Interesting situation in Toronto. Canadian law severely restricts drug testing, but a Len Bias-type event in the summer (driver had fatal accident, found pot in his bag later) fanned the moral panic flames. The local transit authority approved random, suspicionless testing. The union isn’t pleased.

    TTC approves random drug testing

    Amalgamated Transit Union Local 113 president Bob Kinnear threatened legal action and accused the TTC of misleading the public.

    “The testing they’re proposing will not determine impairment. It will, however, determine what has been consumed by that individual over the last three weeks … . Sleep deprivation is probably our biggest impairment within the (transportation) industry,” he said.

    Kinnear stressed that the union doesn’t want to see workers impaired on the job, either.

  7. Pingback: Governors Highway Safety Association rebukes Drug Czar on drugged driving – Drug WarRant | Insurance by State

  8. antifascist says:

    The drug war, like the original reefer madness campaign, was based upon huge lies about marijuana, without which there would have been no justification for such a high budget. When are the majority of American people of all classes going to realize that the “shoot first, ask questions later” policy of the fear-mongering right-wing has a hidden agenda that is clearly antidemocratic and anti-American and should never be trusted again?

    I, for one, am sincerely hoping the the OWS has included this on its list for economic reforms. Ending the drug war and especially the war on marijuana could save the tax-payers and the govt over 5 billion per year, and that’s just the beginning.

  9. uff the fluff says:

    I’d really like everyone’s opinion on this study. It seems to simply prove that young people are inexperienced and risky drivers who also seem to do other youth-oriented activities. Am I simply biased and pot use at any time really does increase accident risk somehow?

    • Duncan20903 says:

      I recall one bogus study that purported to prove that current use causes deterioration of driving ability, and spent quite a lot of effort hammering away at the “lane tracking error” of drivers who had enjoyed cannabis before driving.

      Lane tracking error? WTF is “lane tracking error?” Should we really believe that if these drivers were exhibiting actual weaving indicating significant impairment that they would have used “lane tracking error” to describe that behavior in their officially sanctioned mumbo jumbo?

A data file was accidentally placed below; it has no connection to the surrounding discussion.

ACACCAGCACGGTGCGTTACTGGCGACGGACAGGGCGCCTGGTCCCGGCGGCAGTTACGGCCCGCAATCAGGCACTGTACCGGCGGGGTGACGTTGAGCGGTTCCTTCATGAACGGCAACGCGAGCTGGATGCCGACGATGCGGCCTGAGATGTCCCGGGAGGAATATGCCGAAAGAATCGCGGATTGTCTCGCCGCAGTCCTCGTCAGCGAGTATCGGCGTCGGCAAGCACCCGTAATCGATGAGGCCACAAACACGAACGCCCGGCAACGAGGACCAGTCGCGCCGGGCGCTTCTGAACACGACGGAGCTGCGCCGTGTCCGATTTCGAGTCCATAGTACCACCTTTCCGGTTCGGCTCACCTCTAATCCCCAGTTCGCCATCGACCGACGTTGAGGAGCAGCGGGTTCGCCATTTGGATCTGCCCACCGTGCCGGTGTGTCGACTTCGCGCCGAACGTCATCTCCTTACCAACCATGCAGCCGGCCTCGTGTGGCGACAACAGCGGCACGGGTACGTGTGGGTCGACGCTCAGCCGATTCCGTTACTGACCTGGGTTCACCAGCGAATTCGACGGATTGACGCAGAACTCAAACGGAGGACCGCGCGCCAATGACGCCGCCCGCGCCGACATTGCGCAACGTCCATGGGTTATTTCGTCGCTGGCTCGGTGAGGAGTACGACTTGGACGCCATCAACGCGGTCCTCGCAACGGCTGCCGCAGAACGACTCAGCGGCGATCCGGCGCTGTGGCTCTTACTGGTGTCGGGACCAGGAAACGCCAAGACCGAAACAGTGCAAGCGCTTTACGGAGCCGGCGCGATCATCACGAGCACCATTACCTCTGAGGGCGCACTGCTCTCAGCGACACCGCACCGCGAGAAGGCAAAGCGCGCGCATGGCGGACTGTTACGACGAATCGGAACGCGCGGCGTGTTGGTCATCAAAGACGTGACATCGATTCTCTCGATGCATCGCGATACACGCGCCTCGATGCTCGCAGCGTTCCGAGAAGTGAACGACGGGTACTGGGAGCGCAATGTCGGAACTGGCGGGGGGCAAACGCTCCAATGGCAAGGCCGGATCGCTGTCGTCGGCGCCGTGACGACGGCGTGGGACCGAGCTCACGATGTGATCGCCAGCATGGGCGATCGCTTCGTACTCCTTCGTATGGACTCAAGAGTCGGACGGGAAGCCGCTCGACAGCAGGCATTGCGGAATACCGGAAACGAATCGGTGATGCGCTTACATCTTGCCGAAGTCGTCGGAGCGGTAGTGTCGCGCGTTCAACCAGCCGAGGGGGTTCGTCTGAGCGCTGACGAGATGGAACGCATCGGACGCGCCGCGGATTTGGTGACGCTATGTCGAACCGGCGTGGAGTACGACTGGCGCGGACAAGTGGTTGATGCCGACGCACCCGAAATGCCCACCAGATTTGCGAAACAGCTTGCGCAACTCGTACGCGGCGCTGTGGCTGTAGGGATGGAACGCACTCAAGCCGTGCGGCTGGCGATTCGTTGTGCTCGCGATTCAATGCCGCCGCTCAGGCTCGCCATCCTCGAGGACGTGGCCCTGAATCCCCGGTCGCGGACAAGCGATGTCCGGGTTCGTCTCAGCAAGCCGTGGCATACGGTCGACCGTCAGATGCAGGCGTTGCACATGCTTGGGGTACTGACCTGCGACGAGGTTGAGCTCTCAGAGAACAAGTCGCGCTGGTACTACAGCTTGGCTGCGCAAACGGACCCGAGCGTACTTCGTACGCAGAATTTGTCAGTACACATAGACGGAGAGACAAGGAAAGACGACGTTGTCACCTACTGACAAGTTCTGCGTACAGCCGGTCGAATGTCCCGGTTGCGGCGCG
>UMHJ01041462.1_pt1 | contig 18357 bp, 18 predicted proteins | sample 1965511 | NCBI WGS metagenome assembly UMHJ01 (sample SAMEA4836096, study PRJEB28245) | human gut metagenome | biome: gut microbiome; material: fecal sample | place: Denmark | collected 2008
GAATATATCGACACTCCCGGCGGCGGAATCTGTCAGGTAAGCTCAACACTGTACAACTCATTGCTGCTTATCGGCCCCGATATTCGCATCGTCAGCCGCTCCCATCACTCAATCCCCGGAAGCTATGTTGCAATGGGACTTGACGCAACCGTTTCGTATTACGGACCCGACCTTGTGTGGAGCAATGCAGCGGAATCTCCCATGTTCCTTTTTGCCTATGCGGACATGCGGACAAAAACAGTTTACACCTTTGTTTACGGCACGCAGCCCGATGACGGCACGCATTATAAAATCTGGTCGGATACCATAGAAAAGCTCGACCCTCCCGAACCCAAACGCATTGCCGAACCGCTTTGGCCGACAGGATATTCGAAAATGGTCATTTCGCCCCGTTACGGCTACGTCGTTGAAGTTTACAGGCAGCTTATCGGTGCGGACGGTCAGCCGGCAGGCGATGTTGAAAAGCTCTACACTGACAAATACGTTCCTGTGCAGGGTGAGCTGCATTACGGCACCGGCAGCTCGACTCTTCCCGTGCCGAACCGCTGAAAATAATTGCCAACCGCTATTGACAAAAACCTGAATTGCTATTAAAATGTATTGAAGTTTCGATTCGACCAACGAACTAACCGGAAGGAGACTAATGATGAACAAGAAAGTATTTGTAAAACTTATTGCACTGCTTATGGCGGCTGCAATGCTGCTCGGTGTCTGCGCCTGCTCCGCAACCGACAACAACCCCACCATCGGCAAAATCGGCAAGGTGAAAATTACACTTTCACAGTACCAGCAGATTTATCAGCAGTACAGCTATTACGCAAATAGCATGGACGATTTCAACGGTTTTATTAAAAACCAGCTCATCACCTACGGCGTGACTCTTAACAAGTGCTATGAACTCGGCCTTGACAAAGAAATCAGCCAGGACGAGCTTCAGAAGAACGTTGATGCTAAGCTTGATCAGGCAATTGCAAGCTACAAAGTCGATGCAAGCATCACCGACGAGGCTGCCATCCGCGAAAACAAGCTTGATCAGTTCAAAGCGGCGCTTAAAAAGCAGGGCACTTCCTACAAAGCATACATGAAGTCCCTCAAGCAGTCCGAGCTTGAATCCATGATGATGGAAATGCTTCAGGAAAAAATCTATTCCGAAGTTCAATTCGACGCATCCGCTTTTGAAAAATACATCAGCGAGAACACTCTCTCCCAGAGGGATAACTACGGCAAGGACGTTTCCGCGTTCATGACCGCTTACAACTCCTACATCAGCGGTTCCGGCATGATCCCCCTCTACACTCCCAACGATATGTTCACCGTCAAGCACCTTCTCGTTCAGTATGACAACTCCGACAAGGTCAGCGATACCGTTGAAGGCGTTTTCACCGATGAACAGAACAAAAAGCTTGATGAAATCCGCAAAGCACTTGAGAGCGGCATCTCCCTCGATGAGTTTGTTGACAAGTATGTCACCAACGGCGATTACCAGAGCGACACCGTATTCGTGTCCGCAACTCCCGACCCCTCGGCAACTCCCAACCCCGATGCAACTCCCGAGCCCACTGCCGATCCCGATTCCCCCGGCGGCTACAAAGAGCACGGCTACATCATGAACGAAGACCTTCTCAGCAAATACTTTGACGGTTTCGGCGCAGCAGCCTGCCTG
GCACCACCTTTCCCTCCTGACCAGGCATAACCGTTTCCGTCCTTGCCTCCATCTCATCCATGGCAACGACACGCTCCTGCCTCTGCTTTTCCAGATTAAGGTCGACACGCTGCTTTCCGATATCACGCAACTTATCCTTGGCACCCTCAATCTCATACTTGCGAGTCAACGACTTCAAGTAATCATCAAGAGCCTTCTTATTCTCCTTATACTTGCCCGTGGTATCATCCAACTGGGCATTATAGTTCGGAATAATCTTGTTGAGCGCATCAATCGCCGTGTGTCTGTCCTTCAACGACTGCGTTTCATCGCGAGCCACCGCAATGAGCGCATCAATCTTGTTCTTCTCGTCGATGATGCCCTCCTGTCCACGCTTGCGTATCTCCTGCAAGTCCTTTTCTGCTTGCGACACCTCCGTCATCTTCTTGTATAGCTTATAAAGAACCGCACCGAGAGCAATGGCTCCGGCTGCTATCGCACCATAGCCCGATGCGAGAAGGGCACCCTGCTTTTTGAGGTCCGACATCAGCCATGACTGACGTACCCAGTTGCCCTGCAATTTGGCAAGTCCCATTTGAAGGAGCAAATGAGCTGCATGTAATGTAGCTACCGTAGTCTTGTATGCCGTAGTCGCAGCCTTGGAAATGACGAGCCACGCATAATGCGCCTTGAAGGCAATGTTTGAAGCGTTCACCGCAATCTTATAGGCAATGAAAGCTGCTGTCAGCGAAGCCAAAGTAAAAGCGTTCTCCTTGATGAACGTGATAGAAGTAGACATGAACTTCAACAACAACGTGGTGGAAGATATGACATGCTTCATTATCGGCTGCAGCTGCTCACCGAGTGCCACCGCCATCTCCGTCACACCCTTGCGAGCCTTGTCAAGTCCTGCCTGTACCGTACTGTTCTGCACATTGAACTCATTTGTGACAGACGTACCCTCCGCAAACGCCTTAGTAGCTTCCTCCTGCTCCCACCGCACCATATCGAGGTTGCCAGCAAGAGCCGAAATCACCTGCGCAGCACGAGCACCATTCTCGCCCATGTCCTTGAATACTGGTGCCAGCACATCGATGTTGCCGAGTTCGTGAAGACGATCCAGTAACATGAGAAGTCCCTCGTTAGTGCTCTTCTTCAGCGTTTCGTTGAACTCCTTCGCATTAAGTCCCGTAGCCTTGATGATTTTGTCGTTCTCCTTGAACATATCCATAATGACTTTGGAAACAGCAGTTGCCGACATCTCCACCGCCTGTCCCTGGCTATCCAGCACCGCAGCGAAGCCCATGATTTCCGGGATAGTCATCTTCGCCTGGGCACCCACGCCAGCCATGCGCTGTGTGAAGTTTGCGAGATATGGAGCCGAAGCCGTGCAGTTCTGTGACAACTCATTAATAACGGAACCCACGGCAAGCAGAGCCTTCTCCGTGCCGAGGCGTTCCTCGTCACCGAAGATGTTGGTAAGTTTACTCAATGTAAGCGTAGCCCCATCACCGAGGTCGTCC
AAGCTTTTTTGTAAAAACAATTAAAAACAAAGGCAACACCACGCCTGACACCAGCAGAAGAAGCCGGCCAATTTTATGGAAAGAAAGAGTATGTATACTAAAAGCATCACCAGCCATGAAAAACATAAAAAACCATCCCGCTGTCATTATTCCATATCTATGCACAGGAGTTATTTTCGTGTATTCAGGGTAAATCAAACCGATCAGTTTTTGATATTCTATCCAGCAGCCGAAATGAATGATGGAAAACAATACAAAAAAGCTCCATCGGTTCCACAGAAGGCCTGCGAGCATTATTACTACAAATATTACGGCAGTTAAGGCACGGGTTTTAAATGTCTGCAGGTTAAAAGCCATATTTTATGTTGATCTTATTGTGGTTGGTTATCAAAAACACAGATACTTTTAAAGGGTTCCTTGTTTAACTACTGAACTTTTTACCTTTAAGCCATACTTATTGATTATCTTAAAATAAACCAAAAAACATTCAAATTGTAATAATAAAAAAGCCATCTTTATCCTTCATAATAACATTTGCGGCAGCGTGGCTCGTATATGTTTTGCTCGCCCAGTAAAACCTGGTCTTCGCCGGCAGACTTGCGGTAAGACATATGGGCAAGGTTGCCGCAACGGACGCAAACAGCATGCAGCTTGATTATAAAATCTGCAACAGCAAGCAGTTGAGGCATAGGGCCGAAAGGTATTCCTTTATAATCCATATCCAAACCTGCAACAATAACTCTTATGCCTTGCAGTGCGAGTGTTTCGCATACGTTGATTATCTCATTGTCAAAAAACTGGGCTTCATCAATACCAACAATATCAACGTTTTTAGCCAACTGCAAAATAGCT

Every year I get a letter from my auto insurance company thanking me for being such a safe driver and noting that I’ve earned the lowest premium available because the money only flows in their direction and that’s the way they like it. I’ve gotten over 20 such letters from the company (USAA).

      The problem with studies of potential impairment caused by cannabis consumption is that they try to stuff everything into a pat, one size fits all answer and it just doesn’t work that way. I’ll put up the last 3+ decades of my driving record against anyone. But in reality the first two years it was a very poor choice to drive when stoned. There is most certainly a difference between someone who has been enjoying cannabis for a short period of time and people who have figured out how to compensate for the distortion. The former is a menace to highway safety. The latter is almost certainly enhances highway safety.

      I still recall the time when I decided that I wanted to drive around with a glass almost filled with liquid on my dashboard, and to drive smoothly enough so as to never spill a drop. It practically drove a dear friend of mine to tears on day when we went on a road trip to New Jersey. Well it’s possible, but isn’t worth the effort.

    • Francis says:

      Yeah, what Duncan said about experienced tokers versus noobs tracks what I’ve heard. Also, here’s what I posted when I first saw that study:

      1) According to the study, the use of cannabis increased a driver’s risk of being in an accident 2.7 times. Two minutes on Google informs me that having a B.A.C. of 0.08 (i.e., right at the legal limit) increases one’s risk of being in an accident 11-fold. And driving while texting evidently increases your crash risk 23-fold. (That’s why I took the Oprah pledge.) So given that context, this is a pretty modest finding.

      2) My understanding of impairment studies conducted under lab conditions is that they show moderate impairment combined with generally adequate compensation. In other words, people impaired by cannabis tend to recognize that they’re impaired and make adjustments like driving more slowly. In contrast, people who are impaired by alcohol frequently do NOT recognize their own impairment and may actually drive faster. Not surprisingly, alcohol impairment has a dramatic impact on the likelihood of a fatal crash. Thus, even if cannabis impairment does increase your overall risk of an accident, I’d be very surprised to see a similar increase in fatal accidents. (And it makes a huge difference if we’re talking about doubling the risk of death or a fender bender.)

      3) I wonder to what extent multi-drug use (cannabis plus other drugs) is a confounding factor and how well this was controlled for.

      4) I wonder to what extent we’re just dealing with different populations, i.e. are people who are more likely to use marijuana more likely to be in accidents? I’d imagine that marijuana users are more likely to be young, male, and prone to risk-taking. I’m also guessing that these characteristics increase one’s risk of being in an accident. I would hope that these differences were controlled for in the study, but were they and how well?